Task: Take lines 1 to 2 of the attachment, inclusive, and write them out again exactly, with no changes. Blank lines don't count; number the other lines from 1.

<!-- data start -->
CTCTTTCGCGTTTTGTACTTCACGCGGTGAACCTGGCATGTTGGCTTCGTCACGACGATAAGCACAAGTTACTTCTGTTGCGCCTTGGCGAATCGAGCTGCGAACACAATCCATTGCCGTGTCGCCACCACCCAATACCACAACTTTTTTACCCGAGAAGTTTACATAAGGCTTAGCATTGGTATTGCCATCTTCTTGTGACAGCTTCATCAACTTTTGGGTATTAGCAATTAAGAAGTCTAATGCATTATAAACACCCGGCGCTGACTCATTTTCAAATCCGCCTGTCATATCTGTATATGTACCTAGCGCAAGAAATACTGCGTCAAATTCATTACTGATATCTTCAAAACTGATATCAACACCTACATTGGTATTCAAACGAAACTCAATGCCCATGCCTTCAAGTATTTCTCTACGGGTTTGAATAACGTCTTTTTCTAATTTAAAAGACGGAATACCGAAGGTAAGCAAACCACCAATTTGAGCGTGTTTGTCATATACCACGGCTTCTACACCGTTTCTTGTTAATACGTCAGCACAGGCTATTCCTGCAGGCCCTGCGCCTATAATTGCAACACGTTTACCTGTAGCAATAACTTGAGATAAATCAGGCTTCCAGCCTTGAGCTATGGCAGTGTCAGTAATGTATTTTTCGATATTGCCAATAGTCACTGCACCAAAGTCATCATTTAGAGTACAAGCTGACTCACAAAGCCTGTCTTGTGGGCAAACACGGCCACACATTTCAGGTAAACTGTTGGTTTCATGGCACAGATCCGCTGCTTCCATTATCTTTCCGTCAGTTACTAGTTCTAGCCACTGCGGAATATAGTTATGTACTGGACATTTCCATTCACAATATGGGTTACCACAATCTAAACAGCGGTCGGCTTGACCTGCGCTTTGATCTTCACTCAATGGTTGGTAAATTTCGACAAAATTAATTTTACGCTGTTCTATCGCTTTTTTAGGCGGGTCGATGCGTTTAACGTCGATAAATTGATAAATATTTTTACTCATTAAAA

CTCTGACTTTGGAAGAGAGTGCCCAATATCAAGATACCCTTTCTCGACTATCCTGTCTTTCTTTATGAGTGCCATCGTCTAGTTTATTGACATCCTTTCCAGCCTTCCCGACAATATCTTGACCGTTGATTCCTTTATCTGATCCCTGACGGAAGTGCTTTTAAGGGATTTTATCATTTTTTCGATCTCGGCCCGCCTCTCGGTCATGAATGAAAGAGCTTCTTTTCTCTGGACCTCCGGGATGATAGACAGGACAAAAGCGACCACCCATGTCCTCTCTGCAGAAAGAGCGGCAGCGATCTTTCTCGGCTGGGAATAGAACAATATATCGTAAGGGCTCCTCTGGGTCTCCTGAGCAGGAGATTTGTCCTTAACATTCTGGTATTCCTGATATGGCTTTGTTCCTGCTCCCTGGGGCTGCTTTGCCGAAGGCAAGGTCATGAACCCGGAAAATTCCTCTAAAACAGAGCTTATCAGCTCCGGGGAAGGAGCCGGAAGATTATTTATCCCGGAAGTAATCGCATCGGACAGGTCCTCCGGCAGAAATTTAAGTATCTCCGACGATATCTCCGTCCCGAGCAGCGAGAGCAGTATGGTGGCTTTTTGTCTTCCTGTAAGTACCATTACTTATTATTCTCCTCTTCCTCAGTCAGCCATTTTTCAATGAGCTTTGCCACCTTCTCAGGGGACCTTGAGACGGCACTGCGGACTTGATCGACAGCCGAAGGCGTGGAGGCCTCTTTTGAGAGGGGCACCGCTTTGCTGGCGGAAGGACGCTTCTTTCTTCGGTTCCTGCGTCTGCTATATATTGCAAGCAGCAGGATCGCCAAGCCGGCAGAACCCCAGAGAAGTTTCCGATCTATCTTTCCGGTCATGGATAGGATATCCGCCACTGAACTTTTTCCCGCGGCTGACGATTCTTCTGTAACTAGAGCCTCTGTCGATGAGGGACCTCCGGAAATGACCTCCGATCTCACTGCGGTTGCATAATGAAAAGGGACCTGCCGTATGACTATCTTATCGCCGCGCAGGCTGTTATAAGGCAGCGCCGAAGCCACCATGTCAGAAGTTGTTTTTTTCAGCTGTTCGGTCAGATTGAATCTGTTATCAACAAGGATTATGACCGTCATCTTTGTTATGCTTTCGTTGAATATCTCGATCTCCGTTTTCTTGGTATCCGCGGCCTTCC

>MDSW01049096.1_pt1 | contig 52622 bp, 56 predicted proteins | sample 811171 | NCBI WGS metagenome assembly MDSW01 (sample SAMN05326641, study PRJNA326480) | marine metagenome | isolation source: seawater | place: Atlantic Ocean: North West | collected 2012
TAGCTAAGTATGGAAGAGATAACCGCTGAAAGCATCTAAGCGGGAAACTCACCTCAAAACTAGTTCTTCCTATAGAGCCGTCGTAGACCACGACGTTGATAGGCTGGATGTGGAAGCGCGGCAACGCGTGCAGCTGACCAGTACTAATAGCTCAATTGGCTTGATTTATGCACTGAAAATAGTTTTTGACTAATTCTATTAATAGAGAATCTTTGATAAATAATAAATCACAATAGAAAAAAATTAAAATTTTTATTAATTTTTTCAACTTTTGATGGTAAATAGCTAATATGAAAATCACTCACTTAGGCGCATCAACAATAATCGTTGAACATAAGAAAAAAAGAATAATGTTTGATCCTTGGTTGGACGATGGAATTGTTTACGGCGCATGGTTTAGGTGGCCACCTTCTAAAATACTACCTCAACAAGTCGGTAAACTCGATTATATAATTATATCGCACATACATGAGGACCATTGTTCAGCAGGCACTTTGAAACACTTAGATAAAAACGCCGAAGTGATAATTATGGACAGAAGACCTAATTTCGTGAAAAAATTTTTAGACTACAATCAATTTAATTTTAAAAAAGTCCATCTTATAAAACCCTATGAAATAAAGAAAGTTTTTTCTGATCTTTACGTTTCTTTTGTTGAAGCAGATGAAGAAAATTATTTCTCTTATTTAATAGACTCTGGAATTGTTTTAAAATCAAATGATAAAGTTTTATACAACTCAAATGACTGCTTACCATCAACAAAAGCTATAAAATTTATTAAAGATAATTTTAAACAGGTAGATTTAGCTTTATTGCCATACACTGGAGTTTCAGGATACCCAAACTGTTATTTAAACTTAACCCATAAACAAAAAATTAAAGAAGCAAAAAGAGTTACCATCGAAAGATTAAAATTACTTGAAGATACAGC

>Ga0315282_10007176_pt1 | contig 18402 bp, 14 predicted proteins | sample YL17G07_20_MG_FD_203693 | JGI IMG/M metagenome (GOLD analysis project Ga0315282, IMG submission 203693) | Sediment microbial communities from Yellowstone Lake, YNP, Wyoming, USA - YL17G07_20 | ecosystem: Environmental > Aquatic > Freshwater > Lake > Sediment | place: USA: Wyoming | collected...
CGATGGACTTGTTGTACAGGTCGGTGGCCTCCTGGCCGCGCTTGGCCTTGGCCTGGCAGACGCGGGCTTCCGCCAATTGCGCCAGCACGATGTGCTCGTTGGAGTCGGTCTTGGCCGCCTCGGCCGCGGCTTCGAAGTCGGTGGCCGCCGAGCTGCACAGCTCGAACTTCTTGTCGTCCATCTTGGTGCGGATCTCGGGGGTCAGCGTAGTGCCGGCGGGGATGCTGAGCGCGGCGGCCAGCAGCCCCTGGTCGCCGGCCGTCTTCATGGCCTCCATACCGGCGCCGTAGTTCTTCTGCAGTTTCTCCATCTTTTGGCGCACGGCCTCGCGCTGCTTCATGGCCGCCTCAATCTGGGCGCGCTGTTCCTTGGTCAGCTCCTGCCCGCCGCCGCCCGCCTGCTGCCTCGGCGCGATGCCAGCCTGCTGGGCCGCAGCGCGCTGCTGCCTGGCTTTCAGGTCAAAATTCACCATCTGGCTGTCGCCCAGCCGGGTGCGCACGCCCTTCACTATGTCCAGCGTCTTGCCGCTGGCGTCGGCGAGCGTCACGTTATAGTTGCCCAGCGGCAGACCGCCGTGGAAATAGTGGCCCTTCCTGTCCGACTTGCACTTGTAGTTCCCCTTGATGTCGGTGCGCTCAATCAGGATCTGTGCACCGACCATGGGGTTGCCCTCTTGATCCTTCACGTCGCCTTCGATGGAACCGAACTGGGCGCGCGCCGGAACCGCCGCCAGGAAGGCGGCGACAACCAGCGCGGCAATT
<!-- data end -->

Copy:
CTCTTTCGCGTTTTGTACTTCACGCGGTGAACCTGGCATGTTGGCTTCGTCACGACGATAAGCACAAGTTACTTCTGTTGCGCCTTGGCGAATCGAGCTGCGAACACAATCCATTGCCGTGTCGCCACCACCCAATACCACAACTTTTTTACCCGAGAAGTTTACATAAGGCTTAGCATTGGTATTGCCATCTTCTTGTGACAGCTTCATCAACTTTTGGGTATTAGCAATTAAGAAGTCTAATGCATTATAAACACCCGGCGCTGACTCATTTTCAAATCCGCCTGTCATATCTGTATATGTACCTAGCGCAAGAAATACTGCGTCAAATTCATTACTGATATCTTCAAAACTGATATCAACACCTACATTGGTATTCAAACGAAACTCAATGCCCATGCCTTCAAGTATTTCTCTACGGGTTTGAATAACGTCTTTTTCTAATTTAAAAGACGGAATACCGAAGGTAAGCAAACCACCAATTTGAGCGTGTTTGTCATATACCACGGCTTCTACACCGTTTCTTGTTAATACGTCAGCACAGGCTATTCCTGCAGGCCCTGCGCCTATAATTGCAACACGTTTACCTGTAGCAATAACTTGAGATAAATCAGGCTTCCAGCCTTGAGCTATGGCAGTGTCAGTAATGTATTTTTCGATATTGCCAATAGTCACTGCACCAAAGTCATCATTTAGAGTACAAGCTGACTCACAAAGCCTGTCTTGTGGGCAAACACGGCCACACATTTCAGGTAAACTGTTGGTTTCATGGCACAGATCCGCTGCTTCCATTATCTTTCCGTCAGTTACTAGTTCTAGCCACTGCGGAATATAGTTATGTACTGGACATTTCCATTCACAATATGGGTTACCACAATCTAAACAGCGGTCGGCTTGACCTGCGCTTTGATCTTCACTCAATGGTTGGTAAATTTCGACAAAATTAATTTTACGCTGTTCTATCGCTTTTTTAGGCGGGTCGATGCGTTTAACGTCGATAAATTGATAAATATTTTTACTCATTAAAA

CTCTGACTTTGGAAGAGAGTGCCCAATATCAAGATACCCTTTCTCGACTATCCTGTCTTTCTTTATGAGTGCCATCGTCTAGTTTATTGACATCCTTTCCAGCCTTCCCGACAATATCTTGACCGTTGATTCCTTTATCTGATCCCTGACGGAAGTGCTTTTAAGGGATTTTATCATTTTTTCGATCTCGGCCCGCCTCTCGGTCATGAATGAAAGAGCTTCTTTTCTCTGGACCTCCGGGATGATAGACAGGACAAAAGCGACCACCCATGTCCTCTCTGCAGAAAGAGCGGCAGCGATCTTTCTCGGCTGGGAATAGAACAATATATCGTAAGGGCTCCTCTGGGTCTCCTGAGCAGGAGATTTGTCCTTAACATTCTGGTATTCCTGATATGGCTTTGTTCCTGCTCCCTGGGGCTGCTTTGCCGAAGGCAAGGTCATGAACCCGGAAAATTCCTCTAAAACAGAGCTTATCAGCTCCGGGGAAGGAGCCGGAAGATTATTTATCCCGGAAGTAATCGCATCGGACAGGTCCTCCGGCAGAAATTTAAGTATCTCCGACGATATCTCCGTCCCGAGCAGCGAGAGCAGTATGGTGGCTTTTTGTCTTCCTGTAAGTACCATTACTTATTATTCTCCTCTTCCTCAGTCAGCCATTTTTCAATGAGCTTTGCCACCTTCTCAGGGGACCTTGAGACGGCACTGCGGACTTGATCGACAGCCGAAGGCGTGGAGGCCTCTTTTGAGAGGGGCACCGCTTTGCTGGCGGAAGGACGCTTCTTTCTTCGGTTCCTGCGTCTGCTATATATTGCAAGCAGCAGGATCGCCAAGCCGGCAGAACCCCAGAGAAGTTTCCGATCTATCTTTCCGGTCATGGATAGGATATCCGCCACTGAACTTTTTCCCGCGGCTGACGATTCTTCTGTAACTAGAGCCTCTGTCGATGAGGGACCTCCGGAAATGACCTCCGATCTCACTGCGGTTGCATAATGAAAAGGGACCTGCCGTATGACTATCTTATCGCCGCGCAGGCTGTTATAAGGCAGCGCCGAAGCCACCATGTCAGAAGTTGTTTTTTTCAGCTGTTCGGTCAGATTGAATCTGTTATCAACAAGGATTATGACCGTCATCTTTGTTATGCTTTCGTTGAATATCTCGATCTCCGTTTTCTTGGTATCCGCGGCCTTCC